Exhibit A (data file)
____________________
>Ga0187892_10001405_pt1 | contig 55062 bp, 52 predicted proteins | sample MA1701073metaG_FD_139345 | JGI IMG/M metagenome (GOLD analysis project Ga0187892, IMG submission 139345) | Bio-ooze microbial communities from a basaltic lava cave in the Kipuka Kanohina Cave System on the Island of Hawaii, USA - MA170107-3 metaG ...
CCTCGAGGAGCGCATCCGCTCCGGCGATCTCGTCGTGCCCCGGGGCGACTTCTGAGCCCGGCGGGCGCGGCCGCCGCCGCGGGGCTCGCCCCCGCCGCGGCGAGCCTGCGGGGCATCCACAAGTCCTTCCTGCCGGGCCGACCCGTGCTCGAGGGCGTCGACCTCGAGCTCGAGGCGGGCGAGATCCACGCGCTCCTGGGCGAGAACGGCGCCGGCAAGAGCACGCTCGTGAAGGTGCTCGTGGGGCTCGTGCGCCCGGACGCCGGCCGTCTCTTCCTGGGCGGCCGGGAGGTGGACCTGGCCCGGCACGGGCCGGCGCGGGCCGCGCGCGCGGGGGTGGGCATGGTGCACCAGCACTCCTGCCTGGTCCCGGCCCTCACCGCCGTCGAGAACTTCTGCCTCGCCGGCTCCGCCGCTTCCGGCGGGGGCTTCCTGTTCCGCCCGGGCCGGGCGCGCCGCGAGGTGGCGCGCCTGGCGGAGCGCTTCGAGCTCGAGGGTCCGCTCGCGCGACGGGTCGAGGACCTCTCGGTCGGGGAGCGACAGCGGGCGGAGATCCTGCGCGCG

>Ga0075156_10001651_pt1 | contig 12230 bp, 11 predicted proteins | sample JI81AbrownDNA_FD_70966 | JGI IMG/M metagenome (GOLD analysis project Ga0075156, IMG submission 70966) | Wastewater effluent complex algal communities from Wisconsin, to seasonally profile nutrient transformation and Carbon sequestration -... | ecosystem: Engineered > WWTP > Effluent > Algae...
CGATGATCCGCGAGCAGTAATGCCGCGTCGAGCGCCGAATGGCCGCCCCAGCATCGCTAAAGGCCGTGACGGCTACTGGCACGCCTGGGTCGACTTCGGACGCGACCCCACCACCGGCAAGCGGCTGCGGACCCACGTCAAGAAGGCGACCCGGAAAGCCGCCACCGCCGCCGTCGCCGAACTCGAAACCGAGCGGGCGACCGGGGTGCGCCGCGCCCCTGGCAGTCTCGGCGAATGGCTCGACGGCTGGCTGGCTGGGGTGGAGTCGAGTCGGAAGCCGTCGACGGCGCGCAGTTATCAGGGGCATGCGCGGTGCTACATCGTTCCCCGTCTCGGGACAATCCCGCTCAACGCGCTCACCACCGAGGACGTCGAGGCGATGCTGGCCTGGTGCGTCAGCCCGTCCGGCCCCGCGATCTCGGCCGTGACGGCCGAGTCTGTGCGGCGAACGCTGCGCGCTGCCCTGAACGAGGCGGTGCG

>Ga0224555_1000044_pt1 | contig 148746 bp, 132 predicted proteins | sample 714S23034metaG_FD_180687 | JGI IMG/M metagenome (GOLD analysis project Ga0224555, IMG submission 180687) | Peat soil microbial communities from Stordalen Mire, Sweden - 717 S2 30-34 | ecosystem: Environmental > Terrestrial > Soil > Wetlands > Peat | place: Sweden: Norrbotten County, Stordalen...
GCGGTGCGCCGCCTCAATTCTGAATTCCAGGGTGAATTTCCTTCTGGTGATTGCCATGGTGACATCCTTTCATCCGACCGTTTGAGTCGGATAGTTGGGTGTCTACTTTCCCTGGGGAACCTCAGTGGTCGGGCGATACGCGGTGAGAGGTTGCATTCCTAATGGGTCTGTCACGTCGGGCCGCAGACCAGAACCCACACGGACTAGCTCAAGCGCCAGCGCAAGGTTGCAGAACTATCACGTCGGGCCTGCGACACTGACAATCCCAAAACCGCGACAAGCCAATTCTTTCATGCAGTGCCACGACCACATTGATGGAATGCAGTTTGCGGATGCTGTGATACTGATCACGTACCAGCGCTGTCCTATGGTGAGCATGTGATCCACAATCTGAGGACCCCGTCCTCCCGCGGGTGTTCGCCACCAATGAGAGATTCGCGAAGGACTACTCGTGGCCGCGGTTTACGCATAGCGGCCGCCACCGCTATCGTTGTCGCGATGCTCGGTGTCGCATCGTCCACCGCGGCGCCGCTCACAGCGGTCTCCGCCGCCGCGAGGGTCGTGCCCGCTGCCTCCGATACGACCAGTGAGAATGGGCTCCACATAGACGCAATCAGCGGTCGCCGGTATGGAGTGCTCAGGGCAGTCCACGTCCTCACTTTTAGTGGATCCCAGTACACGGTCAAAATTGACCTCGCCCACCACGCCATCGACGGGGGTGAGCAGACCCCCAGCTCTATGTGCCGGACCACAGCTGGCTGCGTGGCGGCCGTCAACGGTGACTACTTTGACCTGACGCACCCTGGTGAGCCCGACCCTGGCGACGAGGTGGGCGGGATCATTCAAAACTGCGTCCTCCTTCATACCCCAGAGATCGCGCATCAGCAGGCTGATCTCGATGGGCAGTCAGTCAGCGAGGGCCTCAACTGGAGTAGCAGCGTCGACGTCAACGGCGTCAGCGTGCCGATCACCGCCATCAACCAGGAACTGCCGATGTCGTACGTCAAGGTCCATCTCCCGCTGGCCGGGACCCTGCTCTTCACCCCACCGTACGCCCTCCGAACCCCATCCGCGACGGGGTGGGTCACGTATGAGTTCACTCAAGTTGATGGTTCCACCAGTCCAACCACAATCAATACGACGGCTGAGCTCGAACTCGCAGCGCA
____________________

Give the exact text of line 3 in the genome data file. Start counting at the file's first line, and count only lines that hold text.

>Ga0075156_10001651_pt1 | contig 12230 bp, 11 predicted proteins | sample JI81AbrownDNA_FD_70966 | JGI IMG/M metagenome (GOLD analysis project Ga0075156, IMG submission 70966) | Wastewater effluent complex algal communities from Wisconsin, to seasonally profile nutrient transformation and Carbon sequestration -... | ecosystem: Engineered > WWTP > Effluent > Algae...